The Incredible Drop of Rain

Our blue planet’s hydrologic cycle has three main components (evaporation, condensation, and precipitation). Precipitation can be either liquid (drizzle, rain) or solid (snow, hail). The universally accepted definition of rain is that it is a form of liquid precipitation that comprises drops greater than 0.5 mm in diameter. Liquid precipitation less than 0.5 mm diameter is classified as drizzle.


During a given storm event, rainfall comprises an array of drop sizes. Storms of high intensity can carry the large rain drops (5 mm or larger). Large drops of rain (greater than 6 mm diameter) loose stability and disintegrate while travelling through the atmosphere. It is interesting to note that terminal velocities of raindrops are approximately 10 meters per second (36 km/hr) for the largest drop size and around 2 meters per second (7 km/hr) for the smallest drop of rain.


The interaction between the particles within the rain drop and the surrounding environment (surface tension) keeps the rain drops spherical; however, rain drops greater than 2 mm diameter have greater forces acting on them which result in them assuming a flatter shape. For rain drops with a diameter greater than 6 mm, the excessive aerodynamic forces result in their undersurface becoming concave. Eventually, the large raindrop assumes a bubble shape and bursts into numerous micro-droplets.


As mentioned above, the terminal velocity of large raindrops can approach 36 km/hr. Therefore, it is not difficult to imagine the resultant impact of a raindrop as it exerts significant erosive and compaction forces on bare soil. The damaging impact of raindrops can be mitigated through vegetation or other appropriate erosion protection measures and techniques. Typically, varying percentages of the total rain volume infiltrate into the soil (unless the soil is sealed by a synthetic erosion control blanket or an impermeable liner), evaporate and transform into surface runoff. The surface runoff causes the secondary damage to unprotected soil by dislodging and washing away nutrient rich topsoil. Excessive runoff volume can also cause drainage problems by flooding of the low-lying areas.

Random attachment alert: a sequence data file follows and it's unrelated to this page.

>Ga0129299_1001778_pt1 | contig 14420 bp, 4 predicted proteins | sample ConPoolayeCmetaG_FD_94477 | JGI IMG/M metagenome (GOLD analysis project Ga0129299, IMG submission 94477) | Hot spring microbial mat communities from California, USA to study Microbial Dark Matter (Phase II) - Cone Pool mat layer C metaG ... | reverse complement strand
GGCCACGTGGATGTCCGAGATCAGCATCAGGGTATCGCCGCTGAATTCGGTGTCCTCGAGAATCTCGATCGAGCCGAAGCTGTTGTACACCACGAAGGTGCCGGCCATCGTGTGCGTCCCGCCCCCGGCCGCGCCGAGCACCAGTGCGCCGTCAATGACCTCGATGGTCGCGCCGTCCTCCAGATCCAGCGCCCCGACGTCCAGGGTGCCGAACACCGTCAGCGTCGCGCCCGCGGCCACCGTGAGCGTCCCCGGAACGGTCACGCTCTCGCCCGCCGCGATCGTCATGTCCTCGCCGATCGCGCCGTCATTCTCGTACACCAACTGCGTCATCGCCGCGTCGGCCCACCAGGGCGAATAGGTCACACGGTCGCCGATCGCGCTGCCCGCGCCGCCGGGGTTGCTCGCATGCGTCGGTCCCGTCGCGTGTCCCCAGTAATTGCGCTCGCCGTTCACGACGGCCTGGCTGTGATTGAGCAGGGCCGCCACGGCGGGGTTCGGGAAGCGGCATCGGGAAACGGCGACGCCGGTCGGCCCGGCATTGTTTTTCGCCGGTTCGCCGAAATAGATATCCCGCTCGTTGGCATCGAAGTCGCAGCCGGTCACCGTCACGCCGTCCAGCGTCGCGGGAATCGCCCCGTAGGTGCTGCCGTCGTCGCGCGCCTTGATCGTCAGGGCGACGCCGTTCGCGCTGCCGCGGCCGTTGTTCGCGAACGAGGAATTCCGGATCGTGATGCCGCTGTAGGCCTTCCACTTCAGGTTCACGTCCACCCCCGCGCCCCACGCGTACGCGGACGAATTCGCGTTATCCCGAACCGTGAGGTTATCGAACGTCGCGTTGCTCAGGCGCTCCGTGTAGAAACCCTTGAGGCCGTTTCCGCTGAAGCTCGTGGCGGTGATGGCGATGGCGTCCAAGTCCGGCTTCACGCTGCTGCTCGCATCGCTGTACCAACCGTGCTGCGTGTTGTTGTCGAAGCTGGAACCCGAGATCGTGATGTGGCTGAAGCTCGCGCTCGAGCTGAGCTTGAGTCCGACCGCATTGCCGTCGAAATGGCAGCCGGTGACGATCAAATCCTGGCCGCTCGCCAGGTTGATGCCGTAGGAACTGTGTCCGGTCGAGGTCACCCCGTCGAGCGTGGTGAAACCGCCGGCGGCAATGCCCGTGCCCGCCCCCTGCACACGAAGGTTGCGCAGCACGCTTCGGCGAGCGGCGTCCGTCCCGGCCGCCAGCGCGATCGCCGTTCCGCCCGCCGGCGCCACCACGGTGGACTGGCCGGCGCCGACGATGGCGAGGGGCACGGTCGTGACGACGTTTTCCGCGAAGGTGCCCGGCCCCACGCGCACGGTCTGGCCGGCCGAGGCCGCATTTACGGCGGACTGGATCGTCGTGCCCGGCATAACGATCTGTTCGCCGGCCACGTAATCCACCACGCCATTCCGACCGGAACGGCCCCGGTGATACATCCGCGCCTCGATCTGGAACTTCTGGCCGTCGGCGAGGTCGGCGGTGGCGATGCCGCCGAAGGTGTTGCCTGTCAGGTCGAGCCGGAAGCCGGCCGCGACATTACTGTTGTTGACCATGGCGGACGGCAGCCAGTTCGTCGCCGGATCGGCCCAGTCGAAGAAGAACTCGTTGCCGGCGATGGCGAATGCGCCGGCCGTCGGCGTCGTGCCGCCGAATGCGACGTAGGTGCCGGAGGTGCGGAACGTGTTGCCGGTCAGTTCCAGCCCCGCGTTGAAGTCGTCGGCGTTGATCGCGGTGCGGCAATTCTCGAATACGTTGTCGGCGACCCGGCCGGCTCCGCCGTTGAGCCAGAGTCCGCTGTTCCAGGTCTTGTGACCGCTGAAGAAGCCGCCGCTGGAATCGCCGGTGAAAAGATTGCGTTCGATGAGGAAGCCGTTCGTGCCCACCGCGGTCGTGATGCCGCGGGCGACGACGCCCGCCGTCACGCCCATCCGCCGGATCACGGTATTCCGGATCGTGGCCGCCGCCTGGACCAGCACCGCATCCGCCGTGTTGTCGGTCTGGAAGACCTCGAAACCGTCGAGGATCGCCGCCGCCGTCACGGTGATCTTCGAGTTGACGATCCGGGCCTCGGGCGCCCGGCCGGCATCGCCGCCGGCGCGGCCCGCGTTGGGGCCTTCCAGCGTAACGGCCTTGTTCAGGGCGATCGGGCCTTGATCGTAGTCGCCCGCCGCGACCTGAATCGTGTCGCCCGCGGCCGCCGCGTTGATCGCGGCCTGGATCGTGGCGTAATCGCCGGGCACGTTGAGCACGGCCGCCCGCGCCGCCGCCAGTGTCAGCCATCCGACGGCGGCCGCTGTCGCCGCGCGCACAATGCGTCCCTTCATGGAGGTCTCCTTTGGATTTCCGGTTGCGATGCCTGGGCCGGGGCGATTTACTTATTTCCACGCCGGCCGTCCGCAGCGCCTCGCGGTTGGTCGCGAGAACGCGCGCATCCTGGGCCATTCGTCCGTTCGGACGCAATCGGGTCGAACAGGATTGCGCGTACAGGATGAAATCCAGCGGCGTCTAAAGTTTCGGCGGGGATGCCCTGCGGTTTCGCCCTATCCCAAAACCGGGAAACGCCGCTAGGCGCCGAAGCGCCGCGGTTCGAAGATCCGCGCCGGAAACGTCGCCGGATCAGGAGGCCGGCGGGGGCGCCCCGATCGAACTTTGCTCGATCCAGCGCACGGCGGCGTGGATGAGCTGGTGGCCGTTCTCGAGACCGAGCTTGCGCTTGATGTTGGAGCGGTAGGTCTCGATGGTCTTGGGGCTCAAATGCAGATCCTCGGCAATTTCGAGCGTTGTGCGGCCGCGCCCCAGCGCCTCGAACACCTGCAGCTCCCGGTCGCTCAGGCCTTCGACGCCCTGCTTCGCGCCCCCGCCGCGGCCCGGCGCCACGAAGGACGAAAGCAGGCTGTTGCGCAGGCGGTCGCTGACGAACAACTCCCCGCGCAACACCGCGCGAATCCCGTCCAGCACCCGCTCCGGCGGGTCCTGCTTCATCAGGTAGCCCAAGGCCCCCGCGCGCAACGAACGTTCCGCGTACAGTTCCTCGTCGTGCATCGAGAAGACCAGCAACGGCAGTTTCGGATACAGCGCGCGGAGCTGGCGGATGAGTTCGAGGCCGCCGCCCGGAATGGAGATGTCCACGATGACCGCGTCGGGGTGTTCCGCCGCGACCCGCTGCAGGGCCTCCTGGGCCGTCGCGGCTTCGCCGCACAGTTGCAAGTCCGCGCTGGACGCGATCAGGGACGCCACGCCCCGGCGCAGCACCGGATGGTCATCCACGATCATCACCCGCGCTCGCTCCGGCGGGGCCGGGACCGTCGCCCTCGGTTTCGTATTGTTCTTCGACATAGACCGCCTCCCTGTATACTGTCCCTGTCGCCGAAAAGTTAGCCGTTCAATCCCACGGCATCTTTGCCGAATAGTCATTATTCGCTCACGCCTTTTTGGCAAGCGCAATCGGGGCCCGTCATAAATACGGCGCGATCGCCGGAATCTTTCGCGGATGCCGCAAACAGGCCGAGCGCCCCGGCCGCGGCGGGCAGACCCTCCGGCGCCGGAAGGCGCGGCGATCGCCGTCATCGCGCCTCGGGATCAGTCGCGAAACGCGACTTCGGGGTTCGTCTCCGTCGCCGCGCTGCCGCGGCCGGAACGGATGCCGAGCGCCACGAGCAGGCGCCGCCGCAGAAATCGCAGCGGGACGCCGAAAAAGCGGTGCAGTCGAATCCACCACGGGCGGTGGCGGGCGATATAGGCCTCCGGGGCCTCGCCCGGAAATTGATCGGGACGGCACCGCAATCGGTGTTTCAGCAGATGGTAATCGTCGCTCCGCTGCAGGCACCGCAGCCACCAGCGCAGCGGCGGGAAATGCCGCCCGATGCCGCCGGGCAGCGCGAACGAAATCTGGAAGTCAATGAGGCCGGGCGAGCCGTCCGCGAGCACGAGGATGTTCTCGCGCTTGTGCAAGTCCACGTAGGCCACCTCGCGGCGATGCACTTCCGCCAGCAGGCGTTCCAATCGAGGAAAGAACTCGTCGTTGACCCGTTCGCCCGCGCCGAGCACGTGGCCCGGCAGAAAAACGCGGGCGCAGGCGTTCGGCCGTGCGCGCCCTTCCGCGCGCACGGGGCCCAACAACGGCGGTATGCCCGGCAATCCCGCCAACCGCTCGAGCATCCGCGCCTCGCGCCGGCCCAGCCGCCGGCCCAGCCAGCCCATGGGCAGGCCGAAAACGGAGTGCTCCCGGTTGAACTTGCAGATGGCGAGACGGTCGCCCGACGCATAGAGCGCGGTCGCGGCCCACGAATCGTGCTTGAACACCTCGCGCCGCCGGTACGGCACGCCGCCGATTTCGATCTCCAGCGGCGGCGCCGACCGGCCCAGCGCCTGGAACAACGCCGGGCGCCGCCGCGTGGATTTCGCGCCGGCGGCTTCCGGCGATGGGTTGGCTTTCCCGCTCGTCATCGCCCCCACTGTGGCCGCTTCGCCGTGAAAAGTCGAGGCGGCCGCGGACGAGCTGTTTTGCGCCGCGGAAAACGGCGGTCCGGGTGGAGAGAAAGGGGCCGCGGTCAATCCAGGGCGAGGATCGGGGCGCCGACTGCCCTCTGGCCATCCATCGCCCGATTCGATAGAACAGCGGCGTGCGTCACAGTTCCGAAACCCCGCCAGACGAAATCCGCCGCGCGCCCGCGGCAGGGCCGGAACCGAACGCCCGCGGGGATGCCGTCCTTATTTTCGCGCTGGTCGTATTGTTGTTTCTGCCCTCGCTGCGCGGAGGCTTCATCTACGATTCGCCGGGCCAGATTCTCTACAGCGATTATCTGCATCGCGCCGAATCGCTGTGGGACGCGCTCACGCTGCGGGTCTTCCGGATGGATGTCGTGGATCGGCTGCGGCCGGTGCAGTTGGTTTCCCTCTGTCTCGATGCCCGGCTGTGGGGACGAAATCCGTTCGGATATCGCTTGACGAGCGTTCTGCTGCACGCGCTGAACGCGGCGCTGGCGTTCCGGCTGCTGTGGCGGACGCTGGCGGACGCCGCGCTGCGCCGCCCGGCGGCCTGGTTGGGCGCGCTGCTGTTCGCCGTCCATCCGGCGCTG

The two basic flow patterns for runoff are sheet flow and concentrated flow. Sheet flow occurs when runoff flows overland in a uniform sheet pattern whereas concentrated flow occurs when runoff flows through defined pathways (rills, catch drains, drainage channels, waterways etc.). Both sheet and concentrated flow present a significant risk of erosion and scour to unprotected surfaces.


In case of sheet flow, a layer of organic matter and nutrient rich topsoil (dislodged by rain drop impact) is carried downstream in an even manner resulting in significant soil loss. During a storm event, several tons of soil can be lost due to sheet erosion. Sheet erosion is common in areas which have poor soil structure and / or are not managed as per the established principles of erosion and sediment control.


Runoff on uneven surfaces or areas where soils are dispersive can result in rill erosion. Rill erosion occurs when channelized runoff flows in an uncontrolled manner. These small channels can transform into larger gullies. Rill erosion also has a tremendous potential to move soil material in a given storm event as it exposes the underlying subsoil which are often significantly more unstable than the topsoil.


It is not uncommon to observe sheet and rill erosion on the same site. Together they can transport several hundred tons of material in a single storm event and result in breach of license conditions, penalty infringement notices, significant clean-up costs and reputation damage. The cumulative harm resulting from rain drop impact, sheet erosion and rill erosion can be mitigated through effective source control measures and techniques designed by an appropriately qualified professional in erosion and sediment control.